SKA’s future therefore hinges on the project’s ability to forges partnerships with both research and industry leaders in high-performance computing. The payoff for industrial partners seems obvious: an ideal test bed for systems that process large volumes of data from geographically dispersed sources with extreme energy requirements. The hope is that SKA’s spinoffs will spur technology development in areas like high-performance computing and large data-storage warehouses, but also renewable energy generation.

Let the music start: SKA!

When Galaxies Collide; Stars Don’t

June 28, 2012 by Frank Summers
Arp 148 is a unique snapshot of an ongoing collision.

Arp 148 is a unique snapshot of an ongoing collision.

In a recent blog post, I discussed the collision between our Milky Way galaxy and the Andromeda galaxy. In about four billion years, the two vast, spiral shapes will combine and transform into a single elliptical galaxy via a powerful gravitational smash-up.

News of the awesome collision prompted many to ask about what happens to the stars within the galaxies. In particular, what might happen to our Sun and the planets around it.

The good news is that when galaxies collide, the stars inside them won’t crash together.

To understand why, one has to recognize just how far apart the stars are. It’s easiest to explain with a scale model.

Suppose the Sun were the size of a baseball. I live in Baltimore, so let’s imagine this baseball is located at home plate in Oriole Stadium.

One of the stars nearest our Sun is Alpha Centauri. Let’s also shrink that star down to a baseball for our scale model. The question is: where would the Alpha Cen baseball be located?

It would not be in the infield, or the outfield, or anywhere in the ballpark. It would not be in the city of Baltimore or even in the state of Maryland. For a correct scale model, the Alpha Cen baseball would be about 1,300 miles and many states away — in Houston, Texas.

One baseball in Camden Yards and one baseball in the Astrodome — that’s the relative size and separation of the stars in our part of the galaxy. You can see that there is a lot of space between Baltimore and Houston for other baseballs to pass through.

Hence when galaxies collide, the stars stream past each other at vast separations. The orbit of our Sun within the combined galaxy may change greatly, but the orbits of the planets around the Sun will not be affected.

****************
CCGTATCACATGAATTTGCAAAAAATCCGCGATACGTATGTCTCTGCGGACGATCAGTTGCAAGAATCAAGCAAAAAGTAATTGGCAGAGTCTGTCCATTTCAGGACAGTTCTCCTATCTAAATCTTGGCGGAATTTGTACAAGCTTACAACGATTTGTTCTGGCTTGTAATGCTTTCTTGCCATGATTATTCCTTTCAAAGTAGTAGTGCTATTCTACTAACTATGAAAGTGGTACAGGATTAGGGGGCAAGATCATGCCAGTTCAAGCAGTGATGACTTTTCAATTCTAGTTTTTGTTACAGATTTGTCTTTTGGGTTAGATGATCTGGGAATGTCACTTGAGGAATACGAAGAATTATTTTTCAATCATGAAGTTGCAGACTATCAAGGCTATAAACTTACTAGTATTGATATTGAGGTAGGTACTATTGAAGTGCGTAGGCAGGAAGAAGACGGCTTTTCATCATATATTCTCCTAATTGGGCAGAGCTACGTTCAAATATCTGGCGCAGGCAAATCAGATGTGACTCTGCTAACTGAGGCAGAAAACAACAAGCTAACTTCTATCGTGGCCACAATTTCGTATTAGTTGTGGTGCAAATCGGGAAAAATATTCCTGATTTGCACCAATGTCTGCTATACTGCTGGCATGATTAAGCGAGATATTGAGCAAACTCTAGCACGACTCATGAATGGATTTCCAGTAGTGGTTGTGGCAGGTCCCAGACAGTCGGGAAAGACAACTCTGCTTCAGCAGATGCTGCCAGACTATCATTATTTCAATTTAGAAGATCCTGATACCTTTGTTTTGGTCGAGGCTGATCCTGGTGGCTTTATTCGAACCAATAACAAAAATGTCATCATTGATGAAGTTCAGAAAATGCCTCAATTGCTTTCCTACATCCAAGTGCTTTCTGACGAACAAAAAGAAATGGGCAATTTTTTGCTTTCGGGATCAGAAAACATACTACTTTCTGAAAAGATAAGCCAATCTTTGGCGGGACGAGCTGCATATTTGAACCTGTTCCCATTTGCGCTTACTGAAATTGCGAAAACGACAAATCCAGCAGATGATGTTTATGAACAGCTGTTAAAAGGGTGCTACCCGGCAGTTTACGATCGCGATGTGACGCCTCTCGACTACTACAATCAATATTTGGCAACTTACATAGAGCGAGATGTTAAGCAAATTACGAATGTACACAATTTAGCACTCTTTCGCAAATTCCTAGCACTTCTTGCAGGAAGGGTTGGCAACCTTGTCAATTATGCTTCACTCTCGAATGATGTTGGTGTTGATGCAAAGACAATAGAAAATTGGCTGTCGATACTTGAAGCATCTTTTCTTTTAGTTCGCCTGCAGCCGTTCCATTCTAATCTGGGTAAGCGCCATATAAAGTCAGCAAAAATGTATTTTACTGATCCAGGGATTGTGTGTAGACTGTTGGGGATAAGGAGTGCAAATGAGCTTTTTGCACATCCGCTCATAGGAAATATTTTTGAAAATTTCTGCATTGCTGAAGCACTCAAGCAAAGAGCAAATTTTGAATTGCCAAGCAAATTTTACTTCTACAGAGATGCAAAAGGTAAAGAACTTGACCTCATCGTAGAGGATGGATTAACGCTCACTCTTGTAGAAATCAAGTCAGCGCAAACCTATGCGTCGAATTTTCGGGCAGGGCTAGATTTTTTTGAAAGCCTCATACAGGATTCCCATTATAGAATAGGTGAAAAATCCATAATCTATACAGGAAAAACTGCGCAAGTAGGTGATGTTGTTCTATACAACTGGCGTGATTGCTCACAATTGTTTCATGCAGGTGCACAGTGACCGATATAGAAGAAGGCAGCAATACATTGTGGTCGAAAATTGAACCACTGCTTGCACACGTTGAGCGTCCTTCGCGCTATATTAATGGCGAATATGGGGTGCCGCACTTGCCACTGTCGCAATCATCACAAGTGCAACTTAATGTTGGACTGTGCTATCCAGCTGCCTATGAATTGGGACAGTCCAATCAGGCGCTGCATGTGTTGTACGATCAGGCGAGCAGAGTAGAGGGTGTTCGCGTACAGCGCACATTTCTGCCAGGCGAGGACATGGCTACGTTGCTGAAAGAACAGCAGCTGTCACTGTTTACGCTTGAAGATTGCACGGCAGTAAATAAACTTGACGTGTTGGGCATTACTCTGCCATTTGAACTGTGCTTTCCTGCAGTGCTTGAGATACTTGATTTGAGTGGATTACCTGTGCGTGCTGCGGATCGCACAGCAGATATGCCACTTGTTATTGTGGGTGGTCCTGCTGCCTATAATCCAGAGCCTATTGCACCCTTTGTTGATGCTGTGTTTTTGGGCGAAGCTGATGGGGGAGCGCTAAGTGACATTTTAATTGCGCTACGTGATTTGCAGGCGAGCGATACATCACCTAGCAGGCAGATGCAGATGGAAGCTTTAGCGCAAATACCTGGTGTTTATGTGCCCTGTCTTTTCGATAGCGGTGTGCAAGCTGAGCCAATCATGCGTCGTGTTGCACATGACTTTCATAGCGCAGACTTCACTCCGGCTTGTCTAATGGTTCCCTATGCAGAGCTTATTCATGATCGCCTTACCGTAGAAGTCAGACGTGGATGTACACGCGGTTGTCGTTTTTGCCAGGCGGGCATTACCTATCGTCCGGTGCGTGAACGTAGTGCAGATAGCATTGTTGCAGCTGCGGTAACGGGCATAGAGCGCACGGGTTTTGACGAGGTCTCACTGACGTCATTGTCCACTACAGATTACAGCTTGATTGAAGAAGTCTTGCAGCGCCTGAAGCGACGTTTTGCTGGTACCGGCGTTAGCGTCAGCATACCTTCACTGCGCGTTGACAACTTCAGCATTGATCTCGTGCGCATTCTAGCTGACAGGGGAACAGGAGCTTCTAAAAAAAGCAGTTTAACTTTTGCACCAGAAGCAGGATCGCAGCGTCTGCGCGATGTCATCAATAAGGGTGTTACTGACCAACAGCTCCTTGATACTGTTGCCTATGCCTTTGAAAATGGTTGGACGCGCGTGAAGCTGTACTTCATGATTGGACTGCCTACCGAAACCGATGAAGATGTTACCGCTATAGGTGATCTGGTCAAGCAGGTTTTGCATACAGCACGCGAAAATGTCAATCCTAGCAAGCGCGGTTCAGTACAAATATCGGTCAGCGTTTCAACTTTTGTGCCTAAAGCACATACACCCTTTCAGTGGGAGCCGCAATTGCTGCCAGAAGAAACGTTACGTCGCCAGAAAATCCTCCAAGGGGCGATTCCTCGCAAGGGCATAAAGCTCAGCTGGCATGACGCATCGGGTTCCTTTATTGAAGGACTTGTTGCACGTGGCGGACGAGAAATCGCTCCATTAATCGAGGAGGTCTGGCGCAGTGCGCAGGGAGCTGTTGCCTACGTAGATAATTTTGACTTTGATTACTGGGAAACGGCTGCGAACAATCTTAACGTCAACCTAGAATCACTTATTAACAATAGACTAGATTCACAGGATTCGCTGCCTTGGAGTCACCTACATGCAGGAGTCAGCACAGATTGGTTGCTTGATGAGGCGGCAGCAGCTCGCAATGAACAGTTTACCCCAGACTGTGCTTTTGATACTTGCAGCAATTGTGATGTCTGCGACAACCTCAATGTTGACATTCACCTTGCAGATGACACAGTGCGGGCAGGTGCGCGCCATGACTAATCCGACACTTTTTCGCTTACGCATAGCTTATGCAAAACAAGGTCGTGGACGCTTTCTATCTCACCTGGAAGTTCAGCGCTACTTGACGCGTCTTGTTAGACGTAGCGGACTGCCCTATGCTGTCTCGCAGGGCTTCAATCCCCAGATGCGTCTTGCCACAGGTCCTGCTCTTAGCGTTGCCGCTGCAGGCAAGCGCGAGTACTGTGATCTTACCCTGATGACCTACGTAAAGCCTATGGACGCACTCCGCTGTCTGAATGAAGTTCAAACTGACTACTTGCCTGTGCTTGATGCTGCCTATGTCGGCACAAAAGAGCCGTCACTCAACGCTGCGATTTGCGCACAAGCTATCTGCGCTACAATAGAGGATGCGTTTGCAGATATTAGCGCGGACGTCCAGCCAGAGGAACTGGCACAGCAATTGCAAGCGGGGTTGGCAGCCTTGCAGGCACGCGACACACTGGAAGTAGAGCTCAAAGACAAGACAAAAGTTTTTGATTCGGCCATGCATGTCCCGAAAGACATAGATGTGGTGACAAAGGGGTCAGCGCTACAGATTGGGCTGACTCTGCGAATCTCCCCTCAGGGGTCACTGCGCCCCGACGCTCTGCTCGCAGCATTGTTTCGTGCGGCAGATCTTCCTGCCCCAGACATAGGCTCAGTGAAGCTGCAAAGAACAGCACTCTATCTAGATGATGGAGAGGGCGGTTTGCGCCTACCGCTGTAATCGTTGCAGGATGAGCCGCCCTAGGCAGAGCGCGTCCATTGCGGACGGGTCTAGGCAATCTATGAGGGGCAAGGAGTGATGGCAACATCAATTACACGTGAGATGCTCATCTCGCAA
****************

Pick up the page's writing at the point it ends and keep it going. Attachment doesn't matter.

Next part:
One can rest easy knowing that our solar system will survive the great collision between the Milky Way and Andromeda. However, that doesn’t mean that the billion-year future of Earth is all rosy. There are other factors that will greatly alter our planet. I’ll discuss those in my next posting.

Sharing Astronomy With All

June 14, 2012 by Mangala Sharma

Saturn's ringsThere’s so much about our cosmos that engages our sense of wonder and awe. Through astronomy, humans hunt for answers to some of the most fundamental questions that tease our curiosity and intelligence.

Practically everyone around the world participates, to varying degrees, in astronomy. We may be occasional observers, led by our natural fascination with the sky, aware of how the Moon waxes and wanes, or we may gasp over the momentary splendor of a “shooting star.” We may follow astronomy news daily or pore over gorgeous astronomical images on websites such as HubbleSite. Some of us contribute our computer’s idle CPU cycles to cool projects like SETI@Home, searching for extraterrestrial intelligent life by analyzing cosmic radio signals. Hundreds of thousands of people are amateur astronomers or citizen scientists, observing the skies themselves or delving into the thicket of archival astronomy data. And a handful of us are professional astronomers, a niche market of only about 15,000 worldwide.

I love the fact that, at any point in time, somewhere on (or just above!) the Earth, humans are accessing astronomical experiences and discoveries. Access to such data or discoveries doesn’t happen by magic, though. It takes the creative and dedicated efforts of a large community of professionals or volunteers. Scientists and engineers working on astronomical archives and data centers such as the Space Telescope Science Institute’s (STScI) Mikulski Archive for Space Telescopes (MAST) make their collections available to not only professional astronomers, but also citizen scientists and anyone with an Internet connection anywhere in the world. There are thousands of college professors, teachers and education/outreach professionals preparing future generations of scientists and a science-literate public all over the globe. Amateur astronomers are wonderful ambassadors, connecting people to the wide cosmos through a telescope’s eyepiece.

Personally, I have benefited from every such effort, and strive to return the favor. Among my favorite memories from my days as a student in India is participating in, and then helping run, a telescope-making workshop for high school students: in barely 10 days, we made concave mirrors by grinding and polishing 6- or 8-inch glass blanks by hand, and used plastic tubes and store-bought eyepieces to rig decent reflecting telescopes. You can imagine our pleasure at seeing Saturn and distant nebulae through a ‘scope we’d built ourselves – everything looked gorgeous, even in poor seeing conditions or through patchy clouds!